Fidelity also encourages workers to save 15 percent of pay. I think that’s a nice goal but unrealistic for most people. Said Sweeney: “Boomers with children who’ve moved out can lower their real estate costs,” making it easier to save more.

Now to the new tool and book that I think you could find useful.

The CFPB Financial Well Being Tool


The first is the Consumer Financial Protection Bureau (CFPB) Financial Well Being Tool (the CFPB is a federal agency). Unlike many sophisticated, complicated online retirement calculators that require you to amass your financial data, this one just asks you to rate yourself and your financial situation in 10 areas (five if you prefer the short version). Then, you instantly get a “financial well-being score” that gives you a pretty good idea how you’re doing.

For instance, you check boxes saying how well you could handle a major unexpected expense, how concerned you are that the money you have or will save won’t last and how often you have money left over at the end of the month.

Interestingly, scores are tabulated differently for people 62 and older than for those who are 61 or younger. That’s because the agency believes financial lifestyles are much different for the oldest Americans than those under 62.

“I think this tool is a great idea,” said Prof. Dave Littell, director of the retirement income program at The American College of Financial Services. “We so often think about doing calculations with retirement software, but starting out with how you feel about money is probably a better place to go. This tool is incredibly simple and a good motivator.”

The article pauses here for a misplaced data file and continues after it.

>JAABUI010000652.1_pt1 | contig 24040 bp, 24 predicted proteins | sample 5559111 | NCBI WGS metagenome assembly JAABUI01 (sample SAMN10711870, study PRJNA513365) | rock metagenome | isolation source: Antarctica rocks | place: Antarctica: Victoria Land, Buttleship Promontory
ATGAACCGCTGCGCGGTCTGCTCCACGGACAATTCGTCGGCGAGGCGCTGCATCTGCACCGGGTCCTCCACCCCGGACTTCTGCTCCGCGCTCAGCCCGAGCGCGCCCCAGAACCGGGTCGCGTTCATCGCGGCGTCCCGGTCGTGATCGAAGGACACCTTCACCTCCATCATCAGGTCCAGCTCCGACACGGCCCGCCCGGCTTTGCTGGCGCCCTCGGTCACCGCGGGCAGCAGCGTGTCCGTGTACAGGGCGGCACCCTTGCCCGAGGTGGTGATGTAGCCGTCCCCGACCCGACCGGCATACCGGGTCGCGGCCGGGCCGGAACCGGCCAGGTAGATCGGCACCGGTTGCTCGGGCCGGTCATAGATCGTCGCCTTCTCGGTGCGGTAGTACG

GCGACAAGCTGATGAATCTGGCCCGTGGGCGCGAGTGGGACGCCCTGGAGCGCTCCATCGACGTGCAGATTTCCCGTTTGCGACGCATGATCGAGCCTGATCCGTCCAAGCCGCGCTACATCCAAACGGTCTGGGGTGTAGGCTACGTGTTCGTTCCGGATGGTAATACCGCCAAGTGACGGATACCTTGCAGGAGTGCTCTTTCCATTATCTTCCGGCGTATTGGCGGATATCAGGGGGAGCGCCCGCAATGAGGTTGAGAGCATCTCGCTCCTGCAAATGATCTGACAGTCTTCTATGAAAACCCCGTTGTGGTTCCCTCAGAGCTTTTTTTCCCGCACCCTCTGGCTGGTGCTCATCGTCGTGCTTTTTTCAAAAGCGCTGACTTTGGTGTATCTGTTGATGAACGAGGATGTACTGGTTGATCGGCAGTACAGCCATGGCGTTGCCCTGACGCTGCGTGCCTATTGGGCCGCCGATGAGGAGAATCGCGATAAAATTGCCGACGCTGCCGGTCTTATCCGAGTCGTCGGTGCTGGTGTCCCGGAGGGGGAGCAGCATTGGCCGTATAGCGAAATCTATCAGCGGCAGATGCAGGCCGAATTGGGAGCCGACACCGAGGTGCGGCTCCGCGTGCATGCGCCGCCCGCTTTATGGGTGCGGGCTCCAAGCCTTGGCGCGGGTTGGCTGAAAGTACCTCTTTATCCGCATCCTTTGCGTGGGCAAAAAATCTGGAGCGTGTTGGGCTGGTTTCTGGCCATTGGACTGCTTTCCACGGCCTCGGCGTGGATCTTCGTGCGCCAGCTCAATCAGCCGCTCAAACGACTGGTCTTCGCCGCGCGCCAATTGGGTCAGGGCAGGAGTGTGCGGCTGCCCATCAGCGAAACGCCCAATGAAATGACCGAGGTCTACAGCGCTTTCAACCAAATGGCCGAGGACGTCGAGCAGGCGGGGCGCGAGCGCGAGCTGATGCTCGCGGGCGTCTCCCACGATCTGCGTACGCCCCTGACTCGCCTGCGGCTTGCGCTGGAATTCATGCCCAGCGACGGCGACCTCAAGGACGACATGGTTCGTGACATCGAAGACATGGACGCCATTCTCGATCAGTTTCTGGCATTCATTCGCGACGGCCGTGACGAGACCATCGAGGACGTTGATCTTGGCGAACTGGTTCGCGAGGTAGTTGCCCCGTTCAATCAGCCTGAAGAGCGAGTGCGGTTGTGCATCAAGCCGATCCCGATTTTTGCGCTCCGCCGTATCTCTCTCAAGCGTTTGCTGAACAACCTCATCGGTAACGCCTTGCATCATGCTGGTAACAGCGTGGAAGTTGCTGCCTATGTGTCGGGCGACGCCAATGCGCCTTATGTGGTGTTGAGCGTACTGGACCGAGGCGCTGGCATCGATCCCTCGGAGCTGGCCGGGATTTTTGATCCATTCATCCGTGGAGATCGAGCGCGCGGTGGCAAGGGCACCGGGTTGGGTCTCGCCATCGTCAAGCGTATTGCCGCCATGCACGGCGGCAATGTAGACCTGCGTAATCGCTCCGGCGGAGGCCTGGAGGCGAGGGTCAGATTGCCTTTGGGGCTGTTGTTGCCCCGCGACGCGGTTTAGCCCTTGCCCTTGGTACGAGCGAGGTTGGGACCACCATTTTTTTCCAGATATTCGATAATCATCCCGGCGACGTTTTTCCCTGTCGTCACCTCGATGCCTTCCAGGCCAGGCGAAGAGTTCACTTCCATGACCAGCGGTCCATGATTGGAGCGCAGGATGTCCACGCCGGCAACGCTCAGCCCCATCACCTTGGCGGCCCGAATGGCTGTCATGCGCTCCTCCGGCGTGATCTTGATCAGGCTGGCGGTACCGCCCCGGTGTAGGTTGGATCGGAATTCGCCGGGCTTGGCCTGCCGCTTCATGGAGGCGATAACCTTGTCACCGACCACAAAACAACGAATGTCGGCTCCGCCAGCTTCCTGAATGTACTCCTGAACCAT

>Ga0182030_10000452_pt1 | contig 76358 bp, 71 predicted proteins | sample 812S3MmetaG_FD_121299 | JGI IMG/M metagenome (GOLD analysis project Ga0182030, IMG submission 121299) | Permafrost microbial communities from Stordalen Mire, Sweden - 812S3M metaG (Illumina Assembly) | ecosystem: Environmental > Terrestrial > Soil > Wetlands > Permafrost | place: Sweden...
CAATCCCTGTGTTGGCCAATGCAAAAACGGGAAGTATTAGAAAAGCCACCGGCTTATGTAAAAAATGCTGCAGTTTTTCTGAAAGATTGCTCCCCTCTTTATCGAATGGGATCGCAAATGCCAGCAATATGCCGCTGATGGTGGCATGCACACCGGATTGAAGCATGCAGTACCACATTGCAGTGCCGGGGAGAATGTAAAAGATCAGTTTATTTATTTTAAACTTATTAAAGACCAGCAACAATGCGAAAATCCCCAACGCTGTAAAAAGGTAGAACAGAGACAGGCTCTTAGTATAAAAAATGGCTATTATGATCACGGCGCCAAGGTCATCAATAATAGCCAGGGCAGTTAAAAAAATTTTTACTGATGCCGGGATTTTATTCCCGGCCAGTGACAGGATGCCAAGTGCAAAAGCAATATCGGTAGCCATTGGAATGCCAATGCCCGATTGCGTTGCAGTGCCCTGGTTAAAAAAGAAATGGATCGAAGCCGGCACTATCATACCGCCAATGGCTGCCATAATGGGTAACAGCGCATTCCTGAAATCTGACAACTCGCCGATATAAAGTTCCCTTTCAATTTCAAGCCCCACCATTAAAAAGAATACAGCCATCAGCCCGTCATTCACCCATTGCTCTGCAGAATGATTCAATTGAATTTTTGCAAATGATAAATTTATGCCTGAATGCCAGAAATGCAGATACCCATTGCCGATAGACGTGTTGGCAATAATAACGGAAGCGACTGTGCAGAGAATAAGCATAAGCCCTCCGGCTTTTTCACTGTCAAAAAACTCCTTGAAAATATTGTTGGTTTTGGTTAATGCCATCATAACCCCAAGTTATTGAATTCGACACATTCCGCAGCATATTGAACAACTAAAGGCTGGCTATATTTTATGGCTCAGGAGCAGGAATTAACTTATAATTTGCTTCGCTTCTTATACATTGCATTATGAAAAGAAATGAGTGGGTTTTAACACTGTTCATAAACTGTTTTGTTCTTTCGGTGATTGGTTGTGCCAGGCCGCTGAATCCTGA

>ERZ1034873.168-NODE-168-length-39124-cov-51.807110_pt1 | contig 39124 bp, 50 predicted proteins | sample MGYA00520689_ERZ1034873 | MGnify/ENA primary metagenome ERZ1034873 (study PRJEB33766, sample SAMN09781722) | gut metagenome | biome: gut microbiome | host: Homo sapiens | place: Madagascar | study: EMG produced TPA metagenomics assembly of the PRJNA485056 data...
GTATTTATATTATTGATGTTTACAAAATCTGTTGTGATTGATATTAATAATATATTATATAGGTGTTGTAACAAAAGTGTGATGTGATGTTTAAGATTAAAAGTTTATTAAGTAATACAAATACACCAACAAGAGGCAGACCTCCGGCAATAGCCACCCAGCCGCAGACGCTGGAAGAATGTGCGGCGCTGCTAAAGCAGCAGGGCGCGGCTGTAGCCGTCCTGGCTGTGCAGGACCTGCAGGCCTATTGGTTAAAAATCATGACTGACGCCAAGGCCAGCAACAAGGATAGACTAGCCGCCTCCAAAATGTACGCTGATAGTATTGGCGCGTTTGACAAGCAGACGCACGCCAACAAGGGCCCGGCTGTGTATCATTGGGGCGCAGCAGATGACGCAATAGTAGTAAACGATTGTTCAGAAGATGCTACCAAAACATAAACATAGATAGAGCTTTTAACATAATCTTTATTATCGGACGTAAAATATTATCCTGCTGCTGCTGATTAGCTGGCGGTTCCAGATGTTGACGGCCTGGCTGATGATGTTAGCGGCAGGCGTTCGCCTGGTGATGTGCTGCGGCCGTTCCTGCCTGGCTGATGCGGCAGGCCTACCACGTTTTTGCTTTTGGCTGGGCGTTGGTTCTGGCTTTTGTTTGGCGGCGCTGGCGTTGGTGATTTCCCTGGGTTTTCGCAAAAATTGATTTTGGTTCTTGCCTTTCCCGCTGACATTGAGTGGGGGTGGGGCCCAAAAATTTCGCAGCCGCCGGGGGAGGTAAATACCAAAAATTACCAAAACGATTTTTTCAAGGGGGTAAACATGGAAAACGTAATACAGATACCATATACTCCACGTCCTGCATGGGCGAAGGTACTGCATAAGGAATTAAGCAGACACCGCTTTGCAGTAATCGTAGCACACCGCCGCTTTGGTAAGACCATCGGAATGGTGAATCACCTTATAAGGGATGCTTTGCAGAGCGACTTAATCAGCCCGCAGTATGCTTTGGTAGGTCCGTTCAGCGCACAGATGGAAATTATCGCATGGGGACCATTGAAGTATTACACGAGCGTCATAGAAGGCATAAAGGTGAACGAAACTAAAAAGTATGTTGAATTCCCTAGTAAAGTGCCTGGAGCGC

Littell and I both think it’ll be helpful to get your well-being score every January, during New Year’s resolution season. “January is a good time to assess how you’re doing financially and what you need to work on,” said Littell.

He thinks once you’ve done this, you can move on to more specific calculations to help you reach specific financial goals, like retiring at a certain age with a certain amount of money. “Less than 50 percent of the population ever uses software to see if they’re on track for retirement,” said Littell.

After that, he said, “learn something more about retirement income planning.” That means educating yourself about Social Security claiming strategies and benefits and looking into annuities that can pay you monthly income for the rest of your life.

Worth Reading: The Index Card

Speaking of educating yourself, that brings me to my money book recommendation: The Index Card: Why Personal Finance Doesn’t Have to Be Complicated by Slate’s Helaine Olen and Harold Pollack, a University of Chicago professor specializing in health and urban policy.

You may have seen the article on Next Avenue about how Pollack decided he could put all the financial advice you’ll ever need on one side of a 4 x 6 index card.

Now, Olen and Pollack have expanded that notion into a small, easy-to-read book. You may wonder why they needed 245 pages to explain what Pollack said he could fit on an index card. That’s a fair question.

The answer is: the rules are simple, but implementing them takes some explaining. And they do a fine job at it.

Interestingly, the book tweaks Pollack’s nine rules by adding three and dropping one — to expand them beyond saving, investing and debt. The new additions: Buy a Home When You’re Financially Ready; Insurance — Make Sure You’re Protected and a rule that’s not really a rule: Remember the Index Card. (The rule that disappeared was on the importance of understanding investment fees, but the authors wrapped that into their section on low-cost index funds.)

Their first rule, Strive to Save 10 to 20 Percent of Your Income, echoes Sweeney’s advice. I hope you can do it in 2016 and that you have a wonderful year, personally and financially.

Photograph of Richard Eisenberg
Richard Eisenberg is the former Senior Web Editor of the Money & Security and Work & Purpose channels of Next Avenue and former Managing Editor for the site. He is the author of "How to Avoid a Mid-Life Financial Crisis" and has been a personal finance editor at Money, Yahoo, Good Housekeeping, and CBS MoneyWatch. Read More